Diploma of Teaching (Primary)
Executive Vice President, President International
Scholastic Corporation New York
What are some of your career highlights?
I guess the most surprising career highlight was being made Managing Director of Macmillan Education Australia (Macmillan Publishers) when I was 36 years of age. I was totally unprepared, but didn't know enough to be overwhelmed, which was probably a good thing. Being thrown in at the deep-end was life changing.
After Macmillan I moved to Singapore to run the Times Publishing Group, publishing operation. This period was both an amazing business and cultural learning experience.
The most significant career highlight was being appointed President of International for Scholastic, the largest publisher and distributor of children's books in the world. With revenue responsibility for ($US) 400+ million, it's a long way from Ballarat College of Advanced Education, where I first studied or indeed Ballarat where I grew up.
Working with people and running operations in India, China, Singapore, Latin America, Africa, UK and of course Australia and New Zealand. Diversity is a wonderful thing.
Describe the most enjoyable and challenging aspects of your job
Managing people is always the most challenging part of any business, however it is also the most important to get right. If you get the people part right, success follows.
Jetlag is challenging. I can be in five different countries in one week, so there are times when I am not sure of where I am, or even worse, what I am saying!
The most enjoyable part of my job is bringing books, whether they be digital or print, fiction, non-fiction or educational, to children around the globe. We recently delivered several million books to children in Afghanistan, many of whom had never seen a book before. This was a great feeling.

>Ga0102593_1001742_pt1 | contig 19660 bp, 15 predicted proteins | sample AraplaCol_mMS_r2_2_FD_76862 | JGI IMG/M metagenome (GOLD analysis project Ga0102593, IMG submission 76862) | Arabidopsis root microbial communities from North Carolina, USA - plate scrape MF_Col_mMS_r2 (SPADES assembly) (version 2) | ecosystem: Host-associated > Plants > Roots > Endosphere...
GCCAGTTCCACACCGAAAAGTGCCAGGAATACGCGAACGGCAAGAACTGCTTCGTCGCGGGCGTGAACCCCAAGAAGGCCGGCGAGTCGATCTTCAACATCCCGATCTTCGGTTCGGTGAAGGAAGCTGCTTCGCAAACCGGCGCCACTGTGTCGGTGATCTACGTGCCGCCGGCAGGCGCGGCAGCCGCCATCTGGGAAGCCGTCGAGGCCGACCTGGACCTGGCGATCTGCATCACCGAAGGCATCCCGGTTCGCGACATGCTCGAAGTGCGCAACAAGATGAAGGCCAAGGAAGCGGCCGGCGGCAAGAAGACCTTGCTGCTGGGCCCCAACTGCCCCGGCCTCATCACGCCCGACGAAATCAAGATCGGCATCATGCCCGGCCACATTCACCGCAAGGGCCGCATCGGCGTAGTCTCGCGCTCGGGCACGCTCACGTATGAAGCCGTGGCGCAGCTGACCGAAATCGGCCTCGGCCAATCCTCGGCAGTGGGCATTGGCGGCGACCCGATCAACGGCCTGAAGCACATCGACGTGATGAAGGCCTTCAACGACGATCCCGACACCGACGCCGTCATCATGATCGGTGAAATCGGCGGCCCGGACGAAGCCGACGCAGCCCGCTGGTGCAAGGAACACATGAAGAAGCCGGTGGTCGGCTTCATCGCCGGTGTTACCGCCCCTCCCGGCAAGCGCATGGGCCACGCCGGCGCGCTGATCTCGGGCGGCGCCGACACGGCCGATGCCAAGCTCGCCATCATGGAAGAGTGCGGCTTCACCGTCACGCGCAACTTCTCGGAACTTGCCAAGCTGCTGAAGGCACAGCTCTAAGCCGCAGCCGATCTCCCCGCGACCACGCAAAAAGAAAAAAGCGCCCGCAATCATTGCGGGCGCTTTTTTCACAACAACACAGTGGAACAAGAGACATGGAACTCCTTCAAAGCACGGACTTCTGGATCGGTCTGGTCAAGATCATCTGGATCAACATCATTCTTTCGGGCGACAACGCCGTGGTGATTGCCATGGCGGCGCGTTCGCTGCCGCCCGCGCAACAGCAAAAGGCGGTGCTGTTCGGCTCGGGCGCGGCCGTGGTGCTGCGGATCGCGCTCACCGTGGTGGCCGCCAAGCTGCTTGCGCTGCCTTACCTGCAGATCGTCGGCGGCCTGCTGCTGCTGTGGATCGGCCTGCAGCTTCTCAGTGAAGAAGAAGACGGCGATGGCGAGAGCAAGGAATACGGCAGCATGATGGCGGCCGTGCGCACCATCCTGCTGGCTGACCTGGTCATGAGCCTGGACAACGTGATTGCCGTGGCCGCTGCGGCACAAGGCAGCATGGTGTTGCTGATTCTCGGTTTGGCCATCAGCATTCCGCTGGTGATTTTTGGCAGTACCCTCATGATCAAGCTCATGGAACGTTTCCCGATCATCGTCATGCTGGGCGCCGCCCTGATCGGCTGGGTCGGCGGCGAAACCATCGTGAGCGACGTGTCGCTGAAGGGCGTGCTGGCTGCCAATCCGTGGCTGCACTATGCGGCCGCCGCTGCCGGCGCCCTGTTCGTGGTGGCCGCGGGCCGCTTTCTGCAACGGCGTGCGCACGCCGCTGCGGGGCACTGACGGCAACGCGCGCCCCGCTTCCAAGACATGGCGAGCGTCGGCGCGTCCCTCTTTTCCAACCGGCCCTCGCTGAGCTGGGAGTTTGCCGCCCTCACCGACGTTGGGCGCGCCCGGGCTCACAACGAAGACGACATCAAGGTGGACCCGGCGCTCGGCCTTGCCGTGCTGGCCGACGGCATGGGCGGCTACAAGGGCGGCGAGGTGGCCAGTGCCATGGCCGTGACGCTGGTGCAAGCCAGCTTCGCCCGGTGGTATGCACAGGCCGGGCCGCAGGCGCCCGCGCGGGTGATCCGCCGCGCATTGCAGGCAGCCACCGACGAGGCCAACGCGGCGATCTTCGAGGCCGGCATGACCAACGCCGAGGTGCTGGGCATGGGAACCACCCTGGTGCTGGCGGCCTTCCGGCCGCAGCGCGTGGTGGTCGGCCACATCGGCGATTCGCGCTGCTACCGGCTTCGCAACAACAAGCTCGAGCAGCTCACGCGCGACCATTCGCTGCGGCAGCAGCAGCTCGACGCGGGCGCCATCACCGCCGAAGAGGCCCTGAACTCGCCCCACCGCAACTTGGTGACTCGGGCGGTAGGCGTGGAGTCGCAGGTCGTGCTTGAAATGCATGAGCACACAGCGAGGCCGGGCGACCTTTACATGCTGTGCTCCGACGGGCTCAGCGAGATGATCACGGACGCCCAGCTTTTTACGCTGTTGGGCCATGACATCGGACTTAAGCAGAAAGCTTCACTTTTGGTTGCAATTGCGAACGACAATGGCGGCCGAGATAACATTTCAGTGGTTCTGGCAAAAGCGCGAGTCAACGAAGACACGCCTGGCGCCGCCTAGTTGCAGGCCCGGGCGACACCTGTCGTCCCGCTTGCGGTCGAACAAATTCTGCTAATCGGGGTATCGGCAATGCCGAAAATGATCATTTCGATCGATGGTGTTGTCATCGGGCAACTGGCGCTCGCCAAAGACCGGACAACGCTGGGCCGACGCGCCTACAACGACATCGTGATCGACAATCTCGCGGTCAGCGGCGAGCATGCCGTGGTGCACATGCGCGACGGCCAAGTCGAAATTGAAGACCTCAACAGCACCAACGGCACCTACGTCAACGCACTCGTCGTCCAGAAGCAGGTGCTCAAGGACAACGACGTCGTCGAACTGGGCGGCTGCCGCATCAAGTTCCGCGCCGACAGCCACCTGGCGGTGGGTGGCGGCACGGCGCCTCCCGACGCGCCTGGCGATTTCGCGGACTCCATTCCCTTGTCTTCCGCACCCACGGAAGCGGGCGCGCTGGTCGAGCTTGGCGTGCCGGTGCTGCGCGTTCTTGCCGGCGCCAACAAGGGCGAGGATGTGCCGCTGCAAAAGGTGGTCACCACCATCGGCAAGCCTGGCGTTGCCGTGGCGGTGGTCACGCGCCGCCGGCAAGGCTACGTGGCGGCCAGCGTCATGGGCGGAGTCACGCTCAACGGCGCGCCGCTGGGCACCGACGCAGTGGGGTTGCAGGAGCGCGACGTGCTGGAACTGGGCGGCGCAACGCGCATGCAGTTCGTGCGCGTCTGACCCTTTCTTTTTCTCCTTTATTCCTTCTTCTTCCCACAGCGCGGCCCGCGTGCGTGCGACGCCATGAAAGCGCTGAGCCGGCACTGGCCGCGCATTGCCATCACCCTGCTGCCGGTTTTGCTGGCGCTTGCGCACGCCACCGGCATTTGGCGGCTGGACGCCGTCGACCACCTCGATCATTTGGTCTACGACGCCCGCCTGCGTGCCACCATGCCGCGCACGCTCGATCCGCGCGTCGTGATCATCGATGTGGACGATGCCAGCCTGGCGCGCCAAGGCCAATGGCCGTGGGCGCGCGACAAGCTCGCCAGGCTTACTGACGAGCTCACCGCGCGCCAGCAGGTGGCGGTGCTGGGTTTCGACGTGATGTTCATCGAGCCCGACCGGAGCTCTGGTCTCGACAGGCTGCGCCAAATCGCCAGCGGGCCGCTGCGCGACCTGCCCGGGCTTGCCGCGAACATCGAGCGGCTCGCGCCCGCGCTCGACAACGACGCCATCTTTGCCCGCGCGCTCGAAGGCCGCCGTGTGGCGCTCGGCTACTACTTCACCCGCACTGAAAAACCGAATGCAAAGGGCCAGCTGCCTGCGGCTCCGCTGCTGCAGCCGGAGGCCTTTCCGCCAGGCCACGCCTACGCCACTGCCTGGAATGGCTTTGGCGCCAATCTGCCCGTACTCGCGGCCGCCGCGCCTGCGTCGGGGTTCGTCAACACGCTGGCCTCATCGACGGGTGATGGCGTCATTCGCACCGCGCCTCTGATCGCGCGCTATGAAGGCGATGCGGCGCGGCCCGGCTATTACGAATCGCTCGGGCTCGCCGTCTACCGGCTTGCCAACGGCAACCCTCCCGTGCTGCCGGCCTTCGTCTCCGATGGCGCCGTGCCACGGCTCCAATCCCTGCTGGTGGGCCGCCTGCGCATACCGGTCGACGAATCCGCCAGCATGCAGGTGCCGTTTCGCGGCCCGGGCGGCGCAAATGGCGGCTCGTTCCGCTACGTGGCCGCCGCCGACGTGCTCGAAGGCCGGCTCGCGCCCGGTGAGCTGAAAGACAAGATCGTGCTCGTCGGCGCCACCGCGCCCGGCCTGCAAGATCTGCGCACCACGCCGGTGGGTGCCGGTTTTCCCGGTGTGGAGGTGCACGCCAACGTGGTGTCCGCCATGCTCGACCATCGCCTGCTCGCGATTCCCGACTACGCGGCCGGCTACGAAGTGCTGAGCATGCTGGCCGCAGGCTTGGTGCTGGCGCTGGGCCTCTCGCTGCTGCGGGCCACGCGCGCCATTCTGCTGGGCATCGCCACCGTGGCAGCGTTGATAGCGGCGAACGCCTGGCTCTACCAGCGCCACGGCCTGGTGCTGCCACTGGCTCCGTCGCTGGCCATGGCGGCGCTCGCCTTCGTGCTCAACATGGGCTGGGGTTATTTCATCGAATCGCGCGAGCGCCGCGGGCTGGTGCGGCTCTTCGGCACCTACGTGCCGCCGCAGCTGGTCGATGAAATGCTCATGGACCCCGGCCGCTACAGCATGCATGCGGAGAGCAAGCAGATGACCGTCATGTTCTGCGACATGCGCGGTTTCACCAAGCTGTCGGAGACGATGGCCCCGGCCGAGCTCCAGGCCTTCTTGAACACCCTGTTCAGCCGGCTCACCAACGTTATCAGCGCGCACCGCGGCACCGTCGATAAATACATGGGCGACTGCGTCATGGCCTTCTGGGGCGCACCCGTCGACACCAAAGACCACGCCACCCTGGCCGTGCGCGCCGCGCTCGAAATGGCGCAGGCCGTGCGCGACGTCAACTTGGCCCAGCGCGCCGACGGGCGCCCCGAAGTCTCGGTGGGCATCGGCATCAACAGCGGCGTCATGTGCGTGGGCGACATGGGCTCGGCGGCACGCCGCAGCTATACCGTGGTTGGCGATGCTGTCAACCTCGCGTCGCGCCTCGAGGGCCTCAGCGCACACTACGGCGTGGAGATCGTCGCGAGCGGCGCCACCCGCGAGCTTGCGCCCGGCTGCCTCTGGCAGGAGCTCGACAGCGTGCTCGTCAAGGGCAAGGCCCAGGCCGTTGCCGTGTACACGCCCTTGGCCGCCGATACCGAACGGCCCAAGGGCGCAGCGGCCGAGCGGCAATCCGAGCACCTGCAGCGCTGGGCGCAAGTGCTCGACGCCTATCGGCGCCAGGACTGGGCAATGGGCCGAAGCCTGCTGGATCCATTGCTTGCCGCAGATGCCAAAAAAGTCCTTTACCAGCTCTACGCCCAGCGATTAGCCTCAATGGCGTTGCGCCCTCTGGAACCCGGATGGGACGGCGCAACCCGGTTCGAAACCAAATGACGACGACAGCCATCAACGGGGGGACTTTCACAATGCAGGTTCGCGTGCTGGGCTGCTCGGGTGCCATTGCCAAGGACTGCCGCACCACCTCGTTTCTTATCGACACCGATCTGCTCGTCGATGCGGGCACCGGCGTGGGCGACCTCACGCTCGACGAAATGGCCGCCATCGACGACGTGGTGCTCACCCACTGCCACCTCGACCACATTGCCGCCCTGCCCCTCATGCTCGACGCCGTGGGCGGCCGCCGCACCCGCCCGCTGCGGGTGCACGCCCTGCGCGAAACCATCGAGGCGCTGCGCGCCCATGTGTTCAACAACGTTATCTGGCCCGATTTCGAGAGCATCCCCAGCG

What are your strongest memories of your time studying at the University?
I suspect some of my strongest memories can't be written about here! I do recall having some great lecturers, Ian Page and Isobel Lawson I recall with fondness, as well as Mal McKinley in mathematics. There were also some not so great ones, but then again they probably didn't think much of me either.
Do you have any advice about life after study?
Don't pass up opportunities. You never know where things might lead, but it is always easier in business and perhaps in life to say 'no' when 'yes' can open a world of possibilities. It is important to believe in yourself, back yourself and take risks. You will never know what might be, if you don't do.
Be politically astute, not political. Politics destroys companies.
In one sentence, what words of wisdom would you pass on to students?
It's not the degree that matters, it's what you do with your degree and your life thereafter that matters most.